Frustration with progress within the OECD has led to advanced discussions in the United Nations system to take over global tax policy. Tax matters are indeed in the air.
Current Thought Leadership on Taxation
Financial crises these past decades have shaken the prevailing consensus of pairing low tax regimes coupled with central bank bailouts for major stricken financial actors, using the public purse. It was never actually free. Given current high levels of public and private debt almost everywhere, the paradigm on balancing fiscal and monetary policy may be heading towards a half-century change.
Harvard professor of economics Kenneth Rogoff published a short essay in August 2023 titled "Fiscal Policy Should Return to Fundamentals”. It is worth a short citation:
“Before the 2008 global financial crisis, the consensus was that monetary policy should take the lead in dealing with ordinary business cycles. Fiscal policy should play a supporting role, except in the event of wars and natural catastrophes such as pandemics. When systemic financial crises occurred, the thinking went, monetary policy could respond immediately but fiscal policy should quickly follow and take the lead over time.”
Except that governments have not modified fiscal policies in a way that rebalances macroeconomic stability and growth by better use of both of these two basic tools.
For a view within the EU, in November 2023 Guido Alfani, professor of economic history at Boconi University in Milan, published an opinion in the New York Times. The title says it all: “What Happens When the Super Rich Are This Selfish? (It Isn’t Pretty.)” True enough, taxing the poor does not raise as much revenue. Again, to cite the author:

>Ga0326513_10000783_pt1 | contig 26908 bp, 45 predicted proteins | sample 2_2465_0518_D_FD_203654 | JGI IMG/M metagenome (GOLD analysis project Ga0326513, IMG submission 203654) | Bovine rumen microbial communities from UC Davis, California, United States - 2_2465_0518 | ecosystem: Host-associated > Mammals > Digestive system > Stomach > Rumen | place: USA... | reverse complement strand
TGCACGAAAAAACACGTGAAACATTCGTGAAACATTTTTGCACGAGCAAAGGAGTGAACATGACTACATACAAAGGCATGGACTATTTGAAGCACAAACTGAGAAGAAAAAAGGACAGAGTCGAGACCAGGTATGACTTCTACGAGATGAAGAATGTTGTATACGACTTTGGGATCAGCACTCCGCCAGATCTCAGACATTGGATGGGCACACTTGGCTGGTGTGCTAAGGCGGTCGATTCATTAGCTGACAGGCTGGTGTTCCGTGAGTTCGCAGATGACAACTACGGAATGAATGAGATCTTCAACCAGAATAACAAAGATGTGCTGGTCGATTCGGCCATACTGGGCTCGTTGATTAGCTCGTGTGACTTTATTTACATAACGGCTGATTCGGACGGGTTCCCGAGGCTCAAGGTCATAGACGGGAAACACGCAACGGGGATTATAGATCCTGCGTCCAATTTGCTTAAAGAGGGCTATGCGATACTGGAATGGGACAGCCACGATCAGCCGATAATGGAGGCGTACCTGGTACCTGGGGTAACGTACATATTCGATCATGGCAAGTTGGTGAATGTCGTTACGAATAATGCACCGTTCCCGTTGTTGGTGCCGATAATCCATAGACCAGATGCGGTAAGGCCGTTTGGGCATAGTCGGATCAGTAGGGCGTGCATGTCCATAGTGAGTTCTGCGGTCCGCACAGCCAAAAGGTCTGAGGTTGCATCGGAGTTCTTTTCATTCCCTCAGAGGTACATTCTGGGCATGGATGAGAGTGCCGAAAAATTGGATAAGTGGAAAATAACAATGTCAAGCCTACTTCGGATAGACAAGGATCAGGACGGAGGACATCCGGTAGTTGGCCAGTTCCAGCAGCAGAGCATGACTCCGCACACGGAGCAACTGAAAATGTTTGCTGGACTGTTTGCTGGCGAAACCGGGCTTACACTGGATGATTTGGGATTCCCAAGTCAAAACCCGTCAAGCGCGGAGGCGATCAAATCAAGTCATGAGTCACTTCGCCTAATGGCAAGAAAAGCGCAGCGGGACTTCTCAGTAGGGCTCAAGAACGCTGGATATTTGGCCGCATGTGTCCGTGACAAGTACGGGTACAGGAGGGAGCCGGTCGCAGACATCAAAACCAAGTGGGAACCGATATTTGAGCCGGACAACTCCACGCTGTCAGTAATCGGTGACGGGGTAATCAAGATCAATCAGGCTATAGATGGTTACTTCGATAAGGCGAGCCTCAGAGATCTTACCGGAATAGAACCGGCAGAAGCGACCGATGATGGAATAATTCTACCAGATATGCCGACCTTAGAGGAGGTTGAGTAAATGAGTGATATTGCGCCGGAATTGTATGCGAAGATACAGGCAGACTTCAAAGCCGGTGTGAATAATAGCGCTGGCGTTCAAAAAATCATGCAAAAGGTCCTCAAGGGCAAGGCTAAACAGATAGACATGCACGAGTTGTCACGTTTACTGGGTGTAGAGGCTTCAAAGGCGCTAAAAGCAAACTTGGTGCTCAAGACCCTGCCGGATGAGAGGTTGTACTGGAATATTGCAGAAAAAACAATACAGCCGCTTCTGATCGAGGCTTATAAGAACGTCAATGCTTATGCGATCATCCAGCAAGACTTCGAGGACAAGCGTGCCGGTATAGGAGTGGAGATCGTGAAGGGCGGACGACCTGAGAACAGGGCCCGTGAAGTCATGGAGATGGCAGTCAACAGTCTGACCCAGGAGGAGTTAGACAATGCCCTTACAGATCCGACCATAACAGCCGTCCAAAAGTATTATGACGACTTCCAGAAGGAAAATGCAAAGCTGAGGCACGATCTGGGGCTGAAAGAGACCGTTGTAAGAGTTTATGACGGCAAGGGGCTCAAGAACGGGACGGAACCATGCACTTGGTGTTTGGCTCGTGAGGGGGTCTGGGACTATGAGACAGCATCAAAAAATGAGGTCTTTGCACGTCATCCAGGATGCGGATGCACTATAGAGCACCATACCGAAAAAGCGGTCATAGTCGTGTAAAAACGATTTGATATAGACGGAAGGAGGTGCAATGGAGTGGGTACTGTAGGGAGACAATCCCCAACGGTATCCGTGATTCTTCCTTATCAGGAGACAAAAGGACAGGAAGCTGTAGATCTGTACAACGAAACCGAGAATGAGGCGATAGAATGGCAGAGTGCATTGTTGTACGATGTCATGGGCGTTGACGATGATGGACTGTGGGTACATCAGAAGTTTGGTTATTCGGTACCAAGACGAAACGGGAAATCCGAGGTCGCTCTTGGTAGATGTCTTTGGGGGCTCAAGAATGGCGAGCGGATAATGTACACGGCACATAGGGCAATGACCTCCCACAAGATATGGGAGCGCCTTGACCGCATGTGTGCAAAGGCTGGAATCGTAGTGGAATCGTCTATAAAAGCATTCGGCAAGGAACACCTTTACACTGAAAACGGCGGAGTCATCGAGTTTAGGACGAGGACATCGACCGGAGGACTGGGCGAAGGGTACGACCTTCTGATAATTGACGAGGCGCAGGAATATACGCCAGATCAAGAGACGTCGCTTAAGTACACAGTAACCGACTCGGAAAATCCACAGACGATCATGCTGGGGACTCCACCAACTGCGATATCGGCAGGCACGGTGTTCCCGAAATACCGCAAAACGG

“Today’s rich, their wealth largely preserved through the Great Recession and the Covid-19 pandemic, have opposed reforms aimed at tapping their resources to fund [social] mitigation policies of all kinds. This is a historically exceptional development. Helping foot the bill of major crises has long been the main social function attributed to the rich by Western culture.”
And one more excerpt:
“Recent surveys of fiscal reforms by European countries in the wake of the Covid-19 pandemic show that increases in the top rates of the personal income tax or (where they exist) of wealth taxes have been rare and modest. In the United States, proposals by the Biden administration to increase taxation for the richest, such as the ‘billionaire minimum income tax,’ have failed to gather sufficient political support. This is troubling, because the rich have stopped fulfilling the social role that has been their own for many centuries, making their position in society somewhat unclear.”
These two prominent economists have raised the question and pointed the finger towards solutions, along with manty others.
WAIFC Members and This Debate
The essential point of a financial center is to ensure the supply of investment capital and its deployment to efficient, profitable ends. The role governments play in this is to assure a stable environment in which this business decisions can be taken.
If the half-century paradigm of relying mainly on central bank monetary policy to assure both crisis recovery and long-term economic growth is trending towards a different balance between monetary and fiscal tools, and if that rebalancing makes sense in their jurisdictions, then this association’s leaders have every reason to step forward in their national debates. Change may not make sense in many financial centers – but questioning the balance always does.